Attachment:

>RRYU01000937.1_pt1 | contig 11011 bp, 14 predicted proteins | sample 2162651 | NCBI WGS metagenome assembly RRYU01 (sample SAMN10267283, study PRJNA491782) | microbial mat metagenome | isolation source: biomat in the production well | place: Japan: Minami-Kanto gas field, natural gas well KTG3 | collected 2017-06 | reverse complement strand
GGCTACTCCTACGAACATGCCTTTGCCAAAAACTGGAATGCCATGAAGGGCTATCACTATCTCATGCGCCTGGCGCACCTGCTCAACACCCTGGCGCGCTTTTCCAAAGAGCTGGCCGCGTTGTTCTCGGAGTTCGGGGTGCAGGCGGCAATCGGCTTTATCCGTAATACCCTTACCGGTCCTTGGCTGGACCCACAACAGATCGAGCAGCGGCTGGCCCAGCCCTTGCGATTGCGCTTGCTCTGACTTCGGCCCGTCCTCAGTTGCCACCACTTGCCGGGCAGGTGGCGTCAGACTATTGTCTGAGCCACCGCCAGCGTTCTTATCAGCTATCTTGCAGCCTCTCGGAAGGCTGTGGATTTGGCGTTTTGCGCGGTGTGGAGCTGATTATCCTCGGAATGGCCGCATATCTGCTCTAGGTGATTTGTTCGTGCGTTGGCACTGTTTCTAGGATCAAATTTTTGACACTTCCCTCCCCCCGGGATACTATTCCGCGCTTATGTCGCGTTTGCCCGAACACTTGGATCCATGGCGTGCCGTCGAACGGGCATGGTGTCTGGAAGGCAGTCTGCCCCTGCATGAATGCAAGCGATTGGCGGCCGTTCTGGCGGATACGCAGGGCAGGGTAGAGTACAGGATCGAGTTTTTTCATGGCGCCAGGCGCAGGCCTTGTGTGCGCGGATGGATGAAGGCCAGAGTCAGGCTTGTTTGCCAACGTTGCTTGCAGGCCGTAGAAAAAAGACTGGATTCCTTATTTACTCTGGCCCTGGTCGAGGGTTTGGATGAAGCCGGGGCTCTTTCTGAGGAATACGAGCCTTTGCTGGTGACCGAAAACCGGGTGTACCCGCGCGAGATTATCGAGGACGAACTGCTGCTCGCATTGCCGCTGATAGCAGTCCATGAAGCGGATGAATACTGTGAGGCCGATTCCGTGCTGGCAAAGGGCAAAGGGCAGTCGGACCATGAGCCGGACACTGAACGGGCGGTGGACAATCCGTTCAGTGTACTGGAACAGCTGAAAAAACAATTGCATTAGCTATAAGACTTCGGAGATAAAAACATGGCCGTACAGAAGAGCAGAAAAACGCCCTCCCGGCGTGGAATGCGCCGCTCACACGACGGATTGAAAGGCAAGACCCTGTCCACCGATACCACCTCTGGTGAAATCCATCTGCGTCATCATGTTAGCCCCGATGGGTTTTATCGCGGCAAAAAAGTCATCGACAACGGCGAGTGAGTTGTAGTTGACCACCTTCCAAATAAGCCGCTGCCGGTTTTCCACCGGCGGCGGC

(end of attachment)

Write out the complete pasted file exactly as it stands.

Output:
>RRYU01000937.1_pt1 | contig 11011 bp, 14 predicted proteins | sample 2162651 | NCBI WGS metagenome assembly RRYU01 (sample SAMN10267283, study PRJNA491782) | microbial mat metagenome | isolation source: biomat in the production well | place: Japan: Minami-Kanto gas field, natural gas well KTG3 | collected 2017-06 | reverse complement strand
GGCTACTCCTACGAACATGCCTTTGCCAAAAACTGGAATGCCATGAAGGGCTATCACTATCTCATGCGCCTGGCGCACCTGCTCAACACCCTGGCGCGCTTTTCCAAAGAGCTGGCCGCGTTGTTCTCGGAGTTCGGGGTGCAGGCGGCAATCGGCTTTATCCGTAATACCCTTACCGGTCCTTGGCTGGACCCACAACAGATCGAGCAGCGGCTGGCCCAGCCCTTGCGATTGCGCTTGCTCTGACTTCGGCCCGTCCTCAGTTGCCACCACTTGCCGGGCAGGTGGCGTCAGACTATTGTCTGAGCCACCGCCAGCGTTCTTATCAGCTATCTTGCAGCCTCTCGGAAGGCTGTGGATTTGGCGTTTTGCGCGGTGTGGAGCTGATTATCCTCGGAATGGCCGCATATCTGCTCTAGGTGATTTGTTCGTGCGTTGGCACTGTTTCTAGGATCAAATTTTTGACACTTCCCTCCCCCCGGGATACTATTCCGCGCTTATGTCGCGTTTGCCCGAACACTTGGATCCATGGCGTGCCGTCGAACGGGCATGGTGTCTGGAAGGCAGTCTGCCCCTGCATGAATGCAAGCGATTGGCGGCCGTTCTGGCGGATACGCAGGGCAGGGTAGAGTACAGGATCGAGTTTTTTCATGGCGCCAGGCGCAGGCCTTGTGTGCGCGGATGGATGAAGGCCAGAGTCAGGCTTGTTTGCCAACGTTGCTTGCAGGCCGTAGAAAAAAGACTGGATTCCTTATTTACTCTGGCCCTGGTCGAGGGTTTGGATGAAGCCGGGGCTCTTTCTGAGGAATACGAGCCTTTGCTGGTGACCGAAAACCGGGTGTACCCGCGCGAGATTATCGAGGACGAACTGCTGCTCGCATTGCCGCTGATAGCAGTCCATGAAGCGGATGAATACTGTGAGGCCGATTCCGTGCTGGCAAAGGGCAAAGGGCAGTCGGACCATGAGCCGGACACTGAACGGGCGGTGGACAATCCGTTCAGTGTACTGGAACAGCTGAAAAAACAATTGCATTAGCTATAAGACTTCGGAGATAAAAACATGGCCGTACAGAAGAGCAGAAAAACGCCCTCCCGGCGTGGAATGCGCCGCTCACACGACGGATTGAAAGGCAAGACCCTGTCCACCGATACCACCTCTGGTGAAATCCATCTGCGTCATCATGTTAGCCCCGATGGGTTTTATCGCGGCAAAAAAGTCATCGACAACGGCGAGTGAGTTGTAGTTGACCACCTTCCAAATAAGCCGCTGCCGGTTTTCCACCGGCGGCGGC